O.A. Zakharov, Lead Specialist of the PRANA Expert Group, a project by Rotec JSC, EnergyExpert journal
The natural desire of the owner of a technical facility, as a business unit, is to find out the minimum financial investment needed to ensure the equipment is in operable condition, and as a result, receive the maximum profit during operation of the facility. To do this, up-to-date and accurate information must be obtained on how the facility is operated. For power transformers, this information can be provided by PRANA, a diagnostics software complex and the first patented industrial IT solution in Russia for diagnostics and forecasting of the condition of industrial equipment.
At the very least, the owner of the technical facility wants to be informed of the following:
how is the facility serviced by technical personnel?
how are preemptive and corrective actions planned to maintain the equipment in an operable and functional condition?
how are scheduled and unscheduled operations carried out (various types of repairs and upgrades)?
The information can be received from various sources:
process violation investigation reports
reports on completed work and tests conducted
diagnostic data, conclusion by the engineering supervisor etc.
At present, monitoring and diagnostics data serve as a basis for determining the technical condition of equipment and creating a repairs schedule.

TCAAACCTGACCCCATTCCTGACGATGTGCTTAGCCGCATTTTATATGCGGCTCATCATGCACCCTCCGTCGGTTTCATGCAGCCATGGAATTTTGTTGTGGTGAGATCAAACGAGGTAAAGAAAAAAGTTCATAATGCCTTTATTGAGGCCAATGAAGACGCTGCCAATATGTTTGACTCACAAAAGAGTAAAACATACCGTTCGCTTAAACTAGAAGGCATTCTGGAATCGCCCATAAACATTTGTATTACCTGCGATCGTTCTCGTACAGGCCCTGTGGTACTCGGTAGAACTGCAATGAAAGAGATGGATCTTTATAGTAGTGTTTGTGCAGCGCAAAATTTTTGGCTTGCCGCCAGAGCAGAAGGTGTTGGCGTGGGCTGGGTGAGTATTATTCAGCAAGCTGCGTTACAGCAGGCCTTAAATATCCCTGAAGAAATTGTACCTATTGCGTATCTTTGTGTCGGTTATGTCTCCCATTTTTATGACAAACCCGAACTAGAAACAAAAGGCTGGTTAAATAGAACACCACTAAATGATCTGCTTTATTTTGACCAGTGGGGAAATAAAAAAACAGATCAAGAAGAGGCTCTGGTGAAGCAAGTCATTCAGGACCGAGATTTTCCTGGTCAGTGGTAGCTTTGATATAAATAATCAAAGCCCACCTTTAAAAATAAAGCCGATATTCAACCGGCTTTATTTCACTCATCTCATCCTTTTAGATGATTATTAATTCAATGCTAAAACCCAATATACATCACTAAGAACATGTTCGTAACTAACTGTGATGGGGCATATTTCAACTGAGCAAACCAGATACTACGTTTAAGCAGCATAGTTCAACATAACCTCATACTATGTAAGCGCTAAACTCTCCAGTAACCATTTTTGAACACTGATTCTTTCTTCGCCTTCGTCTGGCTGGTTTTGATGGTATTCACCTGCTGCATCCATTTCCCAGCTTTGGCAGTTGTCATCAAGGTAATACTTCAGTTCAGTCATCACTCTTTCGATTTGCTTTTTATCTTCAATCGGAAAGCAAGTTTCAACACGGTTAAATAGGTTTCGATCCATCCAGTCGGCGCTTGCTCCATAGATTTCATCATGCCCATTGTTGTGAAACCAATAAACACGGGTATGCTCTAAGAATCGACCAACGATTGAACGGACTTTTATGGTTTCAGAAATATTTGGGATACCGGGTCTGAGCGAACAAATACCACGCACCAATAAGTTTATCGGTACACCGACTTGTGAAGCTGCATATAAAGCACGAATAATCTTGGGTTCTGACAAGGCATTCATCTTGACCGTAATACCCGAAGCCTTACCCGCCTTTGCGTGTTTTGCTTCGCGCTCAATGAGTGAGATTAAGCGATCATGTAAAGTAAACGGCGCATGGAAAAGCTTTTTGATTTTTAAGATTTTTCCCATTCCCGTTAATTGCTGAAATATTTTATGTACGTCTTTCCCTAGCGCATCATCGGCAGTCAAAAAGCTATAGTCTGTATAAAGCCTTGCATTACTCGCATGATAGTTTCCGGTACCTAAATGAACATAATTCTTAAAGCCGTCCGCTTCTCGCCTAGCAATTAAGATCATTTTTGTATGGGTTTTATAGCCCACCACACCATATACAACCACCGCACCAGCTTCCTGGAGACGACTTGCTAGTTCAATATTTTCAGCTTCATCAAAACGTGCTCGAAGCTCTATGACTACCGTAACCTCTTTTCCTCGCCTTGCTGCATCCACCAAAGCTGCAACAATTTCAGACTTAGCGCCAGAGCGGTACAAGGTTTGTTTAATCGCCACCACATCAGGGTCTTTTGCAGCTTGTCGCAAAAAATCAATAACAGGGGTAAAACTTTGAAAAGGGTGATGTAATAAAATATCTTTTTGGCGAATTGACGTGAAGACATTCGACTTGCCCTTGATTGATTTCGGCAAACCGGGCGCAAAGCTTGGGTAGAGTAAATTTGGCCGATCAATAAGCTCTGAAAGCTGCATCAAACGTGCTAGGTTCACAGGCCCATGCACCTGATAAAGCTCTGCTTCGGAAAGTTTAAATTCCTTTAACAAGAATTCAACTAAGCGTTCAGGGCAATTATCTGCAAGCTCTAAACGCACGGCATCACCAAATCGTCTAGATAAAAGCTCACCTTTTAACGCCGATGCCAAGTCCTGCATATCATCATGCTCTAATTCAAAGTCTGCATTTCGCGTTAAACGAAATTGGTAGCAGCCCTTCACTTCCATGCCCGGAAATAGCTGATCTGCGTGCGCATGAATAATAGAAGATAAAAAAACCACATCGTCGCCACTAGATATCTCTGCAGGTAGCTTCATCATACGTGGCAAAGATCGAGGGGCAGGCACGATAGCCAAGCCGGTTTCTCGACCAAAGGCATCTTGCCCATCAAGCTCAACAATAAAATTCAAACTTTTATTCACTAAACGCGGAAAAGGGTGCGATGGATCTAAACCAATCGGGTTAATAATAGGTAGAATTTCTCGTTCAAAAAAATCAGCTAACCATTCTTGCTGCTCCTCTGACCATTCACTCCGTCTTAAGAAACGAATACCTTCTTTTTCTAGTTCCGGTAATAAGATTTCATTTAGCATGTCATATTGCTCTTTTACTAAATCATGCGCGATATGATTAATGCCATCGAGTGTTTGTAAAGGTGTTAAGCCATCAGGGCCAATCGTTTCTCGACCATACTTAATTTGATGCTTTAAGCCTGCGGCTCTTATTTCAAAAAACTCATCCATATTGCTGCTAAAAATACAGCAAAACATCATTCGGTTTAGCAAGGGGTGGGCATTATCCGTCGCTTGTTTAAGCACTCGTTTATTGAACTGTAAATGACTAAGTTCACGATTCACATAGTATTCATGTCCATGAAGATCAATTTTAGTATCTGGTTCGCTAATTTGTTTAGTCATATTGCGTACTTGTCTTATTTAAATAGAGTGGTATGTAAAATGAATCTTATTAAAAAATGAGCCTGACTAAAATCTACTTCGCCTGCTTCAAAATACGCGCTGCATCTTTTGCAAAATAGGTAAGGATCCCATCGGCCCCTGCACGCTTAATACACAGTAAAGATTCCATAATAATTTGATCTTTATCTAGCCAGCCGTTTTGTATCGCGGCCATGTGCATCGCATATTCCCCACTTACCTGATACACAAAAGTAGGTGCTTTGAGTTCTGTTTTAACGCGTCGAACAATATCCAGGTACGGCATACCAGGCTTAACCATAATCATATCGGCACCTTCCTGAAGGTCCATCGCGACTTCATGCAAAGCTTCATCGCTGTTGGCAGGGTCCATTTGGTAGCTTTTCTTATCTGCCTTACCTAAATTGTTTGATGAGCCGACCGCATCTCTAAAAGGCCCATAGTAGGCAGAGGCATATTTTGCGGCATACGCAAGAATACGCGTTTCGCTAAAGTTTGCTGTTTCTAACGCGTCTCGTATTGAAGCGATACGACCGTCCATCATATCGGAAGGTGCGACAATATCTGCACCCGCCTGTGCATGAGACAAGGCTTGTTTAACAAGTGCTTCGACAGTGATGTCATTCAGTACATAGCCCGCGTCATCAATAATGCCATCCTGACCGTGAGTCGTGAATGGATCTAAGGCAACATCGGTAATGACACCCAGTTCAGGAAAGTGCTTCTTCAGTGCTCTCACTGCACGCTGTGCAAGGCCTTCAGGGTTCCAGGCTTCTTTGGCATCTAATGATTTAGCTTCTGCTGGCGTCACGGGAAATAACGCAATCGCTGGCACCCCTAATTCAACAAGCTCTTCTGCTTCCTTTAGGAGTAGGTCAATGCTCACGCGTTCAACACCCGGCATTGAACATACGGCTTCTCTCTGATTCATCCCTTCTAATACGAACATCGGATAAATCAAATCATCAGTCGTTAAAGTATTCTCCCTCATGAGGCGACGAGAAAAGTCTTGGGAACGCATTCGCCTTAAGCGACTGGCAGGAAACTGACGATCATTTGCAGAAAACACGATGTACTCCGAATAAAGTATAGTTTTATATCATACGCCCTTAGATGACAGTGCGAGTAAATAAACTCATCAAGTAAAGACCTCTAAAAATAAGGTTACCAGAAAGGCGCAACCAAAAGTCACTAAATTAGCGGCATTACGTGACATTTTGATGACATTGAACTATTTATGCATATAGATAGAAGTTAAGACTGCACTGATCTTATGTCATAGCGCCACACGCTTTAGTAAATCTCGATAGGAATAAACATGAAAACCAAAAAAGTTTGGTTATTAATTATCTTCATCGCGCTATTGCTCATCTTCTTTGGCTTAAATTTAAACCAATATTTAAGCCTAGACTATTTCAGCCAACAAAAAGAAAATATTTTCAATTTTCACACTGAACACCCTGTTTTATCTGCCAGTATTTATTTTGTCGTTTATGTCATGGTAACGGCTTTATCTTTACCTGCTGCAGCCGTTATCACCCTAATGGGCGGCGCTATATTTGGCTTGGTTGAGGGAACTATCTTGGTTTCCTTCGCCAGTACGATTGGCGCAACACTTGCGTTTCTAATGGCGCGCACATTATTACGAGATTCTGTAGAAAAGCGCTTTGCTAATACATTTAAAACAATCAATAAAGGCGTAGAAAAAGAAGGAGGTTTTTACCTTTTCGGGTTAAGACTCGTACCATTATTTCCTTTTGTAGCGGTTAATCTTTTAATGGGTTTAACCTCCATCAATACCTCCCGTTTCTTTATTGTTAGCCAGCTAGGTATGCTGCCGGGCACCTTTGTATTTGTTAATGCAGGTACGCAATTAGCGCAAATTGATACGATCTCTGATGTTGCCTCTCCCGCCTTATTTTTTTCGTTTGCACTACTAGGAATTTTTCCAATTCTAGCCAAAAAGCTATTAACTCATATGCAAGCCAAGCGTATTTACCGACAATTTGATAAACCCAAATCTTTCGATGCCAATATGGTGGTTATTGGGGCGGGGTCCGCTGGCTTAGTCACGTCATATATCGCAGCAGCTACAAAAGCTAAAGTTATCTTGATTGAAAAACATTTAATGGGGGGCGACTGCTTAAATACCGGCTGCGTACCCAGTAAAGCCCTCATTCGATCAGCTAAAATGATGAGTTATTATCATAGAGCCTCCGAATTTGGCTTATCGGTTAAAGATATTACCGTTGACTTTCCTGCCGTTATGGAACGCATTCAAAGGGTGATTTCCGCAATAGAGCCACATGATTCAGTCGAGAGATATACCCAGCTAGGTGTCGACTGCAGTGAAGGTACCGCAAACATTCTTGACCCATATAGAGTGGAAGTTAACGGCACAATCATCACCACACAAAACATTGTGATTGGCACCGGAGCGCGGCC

With the modern development of materials, technologies and control systems, as well as developments in key industries such as instrument engineering, power engineering, and hardware and software, there are many options for connecting various sensors and systems to any object subject to observation. These provide an output of a vast array of information on control panels, dispatch centers and situation centers.
Figure 1 shows an example of a "connected" power transformer, which allows for online monitoring of practically all significant defects and malfunctions in the system's nodes and elements.
Figure 1 Monitoring of transformers
Moreover, the specific producers and suppliers (both domestic and foreign) of the primary sensors and monitoring and diagnostics systems are shown.
So it would seem that there is more than enough information on the technical condition of the equipment. But there are two key points to take into account here: